Home » Economics » Hedge Fund CIO: “The Biggest Market Player Is 15x Leveraged; That’s Why When It Starts Going Wrong, You’re Out”

Olduvai
Click on image to purchase

Olduvai III: Catacylsm
Click on image to purchase

Post categories

Hedge Fund CIO: “The Biggest Market Player Is 15x Leveraged; That’s Why When It Starts Going Wrong, You’re Out”

Hedge Fund CIO: “The Biggest Market Player Is 15x Leveraged; That’s Why When It Starts Going Wrong, You’re Out”

“Wanted to make sure you’re seeing this,” texted a PM from one of those multi-manager monstrosities.

“8 standard deviation move in the Momentum Factor in 5-days,” he added. I heard his heart pounding all the way from Australia.

“Guys who defended positions in the Q4 selloff all got fired, so the message is real clear – when things start getting weird, take immediate corrective action.” And I imagined the quiet panic consuming firms that leverage their capital at multiples that would make a Lehman risk manager blush.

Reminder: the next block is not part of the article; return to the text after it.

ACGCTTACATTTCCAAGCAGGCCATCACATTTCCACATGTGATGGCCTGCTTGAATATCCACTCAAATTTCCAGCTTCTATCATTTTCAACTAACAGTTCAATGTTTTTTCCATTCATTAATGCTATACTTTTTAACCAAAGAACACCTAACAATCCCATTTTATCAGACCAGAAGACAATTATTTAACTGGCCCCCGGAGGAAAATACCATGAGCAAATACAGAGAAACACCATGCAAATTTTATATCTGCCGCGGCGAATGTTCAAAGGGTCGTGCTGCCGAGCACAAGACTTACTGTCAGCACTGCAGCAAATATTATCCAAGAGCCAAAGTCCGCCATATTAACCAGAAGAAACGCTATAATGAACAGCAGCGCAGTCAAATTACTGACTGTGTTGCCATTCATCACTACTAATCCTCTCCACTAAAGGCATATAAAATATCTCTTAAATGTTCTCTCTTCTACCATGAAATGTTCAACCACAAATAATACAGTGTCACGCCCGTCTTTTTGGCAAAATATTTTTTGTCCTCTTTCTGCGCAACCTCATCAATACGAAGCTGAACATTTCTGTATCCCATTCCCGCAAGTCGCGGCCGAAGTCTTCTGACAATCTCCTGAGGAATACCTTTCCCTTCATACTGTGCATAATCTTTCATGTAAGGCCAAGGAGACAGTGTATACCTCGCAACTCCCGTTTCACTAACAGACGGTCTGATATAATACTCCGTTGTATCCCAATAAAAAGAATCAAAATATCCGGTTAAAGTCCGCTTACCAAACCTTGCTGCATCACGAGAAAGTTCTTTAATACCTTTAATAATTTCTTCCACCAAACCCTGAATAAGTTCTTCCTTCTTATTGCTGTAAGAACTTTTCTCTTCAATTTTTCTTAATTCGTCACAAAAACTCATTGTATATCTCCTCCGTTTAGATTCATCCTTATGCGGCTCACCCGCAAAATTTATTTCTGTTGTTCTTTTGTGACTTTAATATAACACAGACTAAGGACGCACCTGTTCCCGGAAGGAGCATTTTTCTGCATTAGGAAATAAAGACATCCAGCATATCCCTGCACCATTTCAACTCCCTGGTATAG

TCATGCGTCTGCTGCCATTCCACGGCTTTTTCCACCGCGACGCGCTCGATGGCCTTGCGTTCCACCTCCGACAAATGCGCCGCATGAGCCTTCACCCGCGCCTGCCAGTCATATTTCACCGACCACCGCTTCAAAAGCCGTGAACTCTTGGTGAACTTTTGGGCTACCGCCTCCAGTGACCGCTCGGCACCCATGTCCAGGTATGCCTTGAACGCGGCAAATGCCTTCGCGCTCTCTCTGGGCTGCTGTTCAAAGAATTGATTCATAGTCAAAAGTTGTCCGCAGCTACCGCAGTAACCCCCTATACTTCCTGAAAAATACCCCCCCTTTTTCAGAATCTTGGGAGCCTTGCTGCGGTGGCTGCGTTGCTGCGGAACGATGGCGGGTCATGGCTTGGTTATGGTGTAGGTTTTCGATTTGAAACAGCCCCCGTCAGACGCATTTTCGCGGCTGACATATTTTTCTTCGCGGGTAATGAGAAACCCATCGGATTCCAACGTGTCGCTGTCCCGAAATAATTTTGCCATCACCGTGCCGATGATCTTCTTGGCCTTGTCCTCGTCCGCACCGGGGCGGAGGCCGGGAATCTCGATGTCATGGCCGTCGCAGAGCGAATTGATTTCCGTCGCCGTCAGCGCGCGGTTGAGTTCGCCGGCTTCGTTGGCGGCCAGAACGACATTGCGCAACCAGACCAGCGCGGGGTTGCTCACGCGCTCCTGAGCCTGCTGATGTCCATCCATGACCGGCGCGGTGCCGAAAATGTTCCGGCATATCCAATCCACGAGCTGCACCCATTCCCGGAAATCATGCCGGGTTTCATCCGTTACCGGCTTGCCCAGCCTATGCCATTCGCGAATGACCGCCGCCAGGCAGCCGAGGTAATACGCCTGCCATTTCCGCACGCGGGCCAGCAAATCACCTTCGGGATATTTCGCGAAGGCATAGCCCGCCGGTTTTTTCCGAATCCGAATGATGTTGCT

Hedge Fund Arrowgrass to Return Capital, Close After Fresh Redemptions

“I’m more convinced than ever that one of these days, this kind of 8 standard deviation event is going to crash the market,” he texted, having puked his position without the slightest idea why the move had even started.

  • Factor Definitions (Momentum): Momentum is the empirically observed tendency for rising asset prices to rise further and falling prices to keep falling. For instance, it was shown that stocks with strong past performance continue to outperform stocks with poor past performance in the next period with an average excess return of about 1% per month. Momentum signals (e.g., 52-week high) have been shown to be used by analysts in their buy and sell recommendations. The existence of momentum is a market anomaly, which finance theory struggles to explain.
  • Factor Definitions (Value): The value factor is based on a belief that stocks that are inexpensive relative to some measure of fundamental value outperform those that are pricier. the best-known work on the value factor was carried out by Fama and French in their 1992 paper (The cross-section of expected stock returns), which concluded that low price-to-book ratio was the most predictive definition of value.

 …click on the above link to read the rest of the article…

Olduvai IV: Courage
In progress...

Olduvai II: Exodus
Click on image to purchase